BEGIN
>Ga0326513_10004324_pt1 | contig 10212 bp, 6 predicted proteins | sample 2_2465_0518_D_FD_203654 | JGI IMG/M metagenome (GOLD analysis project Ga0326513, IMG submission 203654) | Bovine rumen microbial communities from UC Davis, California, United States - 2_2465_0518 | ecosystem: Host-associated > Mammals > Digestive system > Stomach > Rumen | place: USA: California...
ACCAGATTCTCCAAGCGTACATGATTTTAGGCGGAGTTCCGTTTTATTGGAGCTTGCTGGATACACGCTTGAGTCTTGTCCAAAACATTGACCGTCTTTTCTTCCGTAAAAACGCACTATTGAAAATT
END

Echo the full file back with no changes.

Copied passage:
>Ga0326513_10004324_pt1 | contig 10212 bp, 6 predicted proteins | sample 2_2465_0518_D_FD_203654 | JGI IMG/M metagenome (GOLD analysis project Ga0326513, IMG submission 203654) | Bovine rumen microbial communities from UC Davis, California, United States - 2_2465_0518 | ecosystem: Host-associated > Mammals > Digestive system > Stomach > Rumen | place: USA: California...
ACCAGATTCTCCAAGCGTACATGATTTTAGGCGGAGTTCCGTTTTATTGGAGCTTGCTGGATACACGCTTGAGTCTTGTCCAAAACATTGACCGTCTTTTCTTCCGTAAAAACGCACTATTGAAAATT